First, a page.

The big shareholder groups in Eutelsat Communications S.A. (EPA:ETL) have power over the company. Generally speaking, as a company grows, institutions will increase their ownership. Conversely, insiders often decrease their ownership over time. We also tend to see lower insider ownership in companies that were previously publicly owned.
Eutelsat Communications has a market capitalization of €3.1b, so it’s too big to fly under the radar. We’d expect to see both institutions and retail investors owning a portion of the company. Taking a look at our data on the ownership groups (below), it’s seems that institutions are noticeable on the share registry. Let’s delve deeper into each type of owner, to discover more about Eutelsat Communications.
What Does The Institutional Ownership Tell Us About Eutelsat Communications?
Many institutions measure their performance against an index that approximates the local market. So they usually pay more attention to companies that are included in major indices.
As you can see, institutional investors own 35% of Eutelsat Communications. This implies the analysts working for those institutions have looked at the stock and they like it. But just like anyone else, they could be wrong. If multiple institutions change their view on a stock at the same time, you could see the share price drop fast. It’s therefore worth looking at Eutelsat Communications’s earnings history, below. Of course, the future is what really matters.
Eutelsat Communications is not owned by hedge funds. The company’s largest shareholder is Bpifrance Participations SA, with ownership of 20%, The second and third largest shareholders are Fonds Stratégique de Participation (FSP) Compartiment and Fullbloom Investment Corporation, holding 7.5% and 6.6%, respectively.
On further inspection, we found that 51% of the share register is owned by the top 9 shareholders, suggesting that the interests of the larger shareholders are balanced out to an extent by the smaller ones.
Researching institutional ownership is a good way to gauge and filter a stock’s expected performance. The same can be achieved by studying analyst sentiments. There are plenty of analysts covering the stock, so it might be worth seeing what they are forecasting, too.
Insider Ownership Of Eutelsat Communications
While the precise definition of an insider can be subjective, almost everyone considers board members to be insiders. The company management answer to the board; and the latter should represent the interests of shareholders. Notably, sometimes top-level managers are on the board, themselves.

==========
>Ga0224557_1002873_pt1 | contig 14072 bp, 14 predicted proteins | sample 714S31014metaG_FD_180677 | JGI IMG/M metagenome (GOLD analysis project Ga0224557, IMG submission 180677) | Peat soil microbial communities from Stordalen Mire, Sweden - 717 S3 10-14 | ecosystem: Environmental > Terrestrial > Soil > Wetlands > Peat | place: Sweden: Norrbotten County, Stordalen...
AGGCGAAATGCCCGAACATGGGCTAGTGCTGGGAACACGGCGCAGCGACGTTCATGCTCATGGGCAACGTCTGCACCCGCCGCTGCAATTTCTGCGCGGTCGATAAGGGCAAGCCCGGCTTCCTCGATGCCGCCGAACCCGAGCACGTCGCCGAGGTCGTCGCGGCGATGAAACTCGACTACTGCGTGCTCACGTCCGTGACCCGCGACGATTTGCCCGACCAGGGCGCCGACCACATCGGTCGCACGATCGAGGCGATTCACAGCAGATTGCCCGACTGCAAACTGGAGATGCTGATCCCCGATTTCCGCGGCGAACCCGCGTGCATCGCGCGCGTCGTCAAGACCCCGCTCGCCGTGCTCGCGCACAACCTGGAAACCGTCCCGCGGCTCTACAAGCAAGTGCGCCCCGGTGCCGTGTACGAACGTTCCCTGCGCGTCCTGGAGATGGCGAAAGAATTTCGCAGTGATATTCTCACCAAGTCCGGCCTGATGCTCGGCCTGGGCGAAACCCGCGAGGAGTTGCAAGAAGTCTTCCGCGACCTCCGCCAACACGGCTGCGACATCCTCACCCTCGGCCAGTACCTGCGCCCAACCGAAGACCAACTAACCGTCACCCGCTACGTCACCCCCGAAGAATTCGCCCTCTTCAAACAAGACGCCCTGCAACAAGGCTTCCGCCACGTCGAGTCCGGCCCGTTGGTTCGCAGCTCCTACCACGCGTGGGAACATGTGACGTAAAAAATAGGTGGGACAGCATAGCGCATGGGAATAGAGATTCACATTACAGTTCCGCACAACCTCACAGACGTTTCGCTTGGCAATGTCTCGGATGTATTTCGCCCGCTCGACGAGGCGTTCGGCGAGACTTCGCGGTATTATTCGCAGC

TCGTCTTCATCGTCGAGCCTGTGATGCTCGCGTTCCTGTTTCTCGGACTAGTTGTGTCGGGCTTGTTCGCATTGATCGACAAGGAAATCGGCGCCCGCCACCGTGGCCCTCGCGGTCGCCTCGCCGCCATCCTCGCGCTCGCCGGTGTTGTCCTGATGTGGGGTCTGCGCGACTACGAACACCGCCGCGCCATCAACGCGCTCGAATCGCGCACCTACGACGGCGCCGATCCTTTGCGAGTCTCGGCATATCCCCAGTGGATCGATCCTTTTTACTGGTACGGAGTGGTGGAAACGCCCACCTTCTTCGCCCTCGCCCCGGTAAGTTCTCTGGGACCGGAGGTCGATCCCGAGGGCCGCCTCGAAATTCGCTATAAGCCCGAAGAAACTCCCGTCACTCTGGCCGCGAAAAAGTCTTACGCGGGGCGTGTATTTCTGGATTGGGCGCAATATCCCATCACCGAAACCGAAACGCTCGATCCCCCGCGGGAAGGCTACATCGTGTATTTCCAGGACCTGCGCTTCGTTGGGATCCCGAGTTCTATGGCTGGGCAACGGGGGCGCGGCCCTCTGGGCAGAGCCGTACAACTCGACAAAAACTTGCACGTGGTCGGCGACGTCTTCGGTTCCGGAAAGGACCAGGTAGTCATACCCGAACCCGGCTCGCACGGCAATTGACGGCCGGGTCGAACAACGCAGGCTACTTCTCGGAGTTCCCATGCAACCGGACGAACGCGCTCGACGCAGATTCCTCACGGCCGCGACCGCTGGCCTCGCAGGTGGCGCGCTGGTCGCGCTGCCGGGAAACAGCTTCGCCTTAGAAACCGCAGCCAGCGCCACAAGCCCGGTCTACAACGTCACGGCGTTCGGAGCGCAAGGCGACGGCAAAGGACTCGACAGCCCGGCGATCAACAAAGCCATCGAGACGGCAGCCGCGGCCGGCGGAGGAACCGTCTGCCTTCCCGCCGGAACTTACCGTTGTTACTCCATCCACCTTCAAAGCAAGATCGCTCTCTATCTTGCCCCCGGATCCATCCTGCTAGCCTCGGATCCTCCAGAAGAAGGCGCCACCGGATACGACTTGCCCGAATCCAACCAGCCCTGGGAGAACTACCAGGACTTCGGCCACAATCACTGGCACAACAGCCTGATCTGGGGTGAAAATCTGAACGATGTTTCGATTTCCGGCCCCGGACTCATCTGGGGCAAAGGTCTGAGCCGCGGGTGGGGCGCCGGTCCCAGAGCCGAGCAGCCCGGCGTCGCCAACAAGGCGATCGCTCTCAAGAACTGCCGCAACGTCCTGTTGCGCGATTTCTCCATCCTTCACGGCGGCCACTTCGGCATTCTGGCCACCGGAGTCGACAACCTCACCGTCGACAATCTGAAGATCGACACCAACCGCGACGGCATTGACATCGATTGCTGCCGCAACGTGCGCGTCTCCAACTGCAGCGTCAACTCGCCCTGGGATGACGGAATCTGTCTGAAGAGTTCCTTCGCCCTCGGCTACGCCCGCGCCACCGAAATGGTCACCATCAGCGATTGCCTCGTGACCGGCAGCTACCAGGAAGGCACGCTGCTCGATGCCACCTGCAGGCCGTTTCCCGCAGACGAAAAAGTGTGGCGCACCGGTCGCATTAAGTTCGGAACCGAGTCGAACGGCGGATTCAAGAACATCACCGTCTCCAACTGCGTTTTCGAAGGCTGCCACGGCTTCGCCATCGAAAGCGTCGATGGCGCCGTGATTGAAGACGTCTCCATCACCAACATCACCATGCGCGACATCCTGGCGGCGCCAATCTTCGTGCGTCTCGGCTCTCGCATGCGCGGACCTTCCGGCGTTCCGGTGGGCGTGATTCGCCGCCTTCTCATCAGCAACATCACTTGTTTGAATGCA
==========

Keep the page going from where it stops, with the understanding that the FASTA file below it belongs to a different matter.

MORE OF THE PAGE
Insider ownership is positive when it signals leadership are thinking like the true owners of the company. However, high insider ownership can also give immense power to a small group within the company. This can be negative in some circumstances.
Our data suggests that insiders own under 1% of Eutelsat Communications S.A. in their own names. Keep in mind that it’s a big company, and the insiders own €704k worth of shares. The absolute value might be more important than the proportional share. It is good to see board members owning shares, but it might be worth checking if those insiders have been buying.
General Public Ownership
With a 38% ownership, the general public have some degree of sway over ETL. While this group can’t necessarily call the shots, it can certainly have a real influence on how the company is run.
Private Equity Ownership
With an ownership of 26%, private equity firms are in a position to play a role in shaping corporate strategy with a focus on value creation. Sometimes we see private equity stick around for the long term, but generally speaking they have a shorter investment horizon and — as the name suggests — don’t invest in public companies much. After some time they may look to sell and redeploy capital elsewhere.
I find it very interesting to look at who exactly owns a company. But to truly gain insight, we need to consider other information, too. To that end, you should learn about the 3 warning signs we’ve spotted with Eutelsat Communications (including 1 which is can’t be ignored) .
But ultimately it is the future, not the past, that will determine how well the owners of this business will do. Therefore we think it advisable to take a look at this free report showing whether analysts are predicting a brighter future.
NB: Figures in this article are calculated using data from the last twelve months, which refer to the 12-month period ending on the last date of the month the financial statement is dated. This may not be consistent with full year annual report figures.
If you spot an error that warrants correction, please contact the editor at firstname.lastname@example.org. This article by Simply Wall St is general in nature. It does not constitute a recommendation to buy or sell any stock, and does not take account of your objectives, or your financial situation. Simply Wall St has no position in the stocks mentioned.
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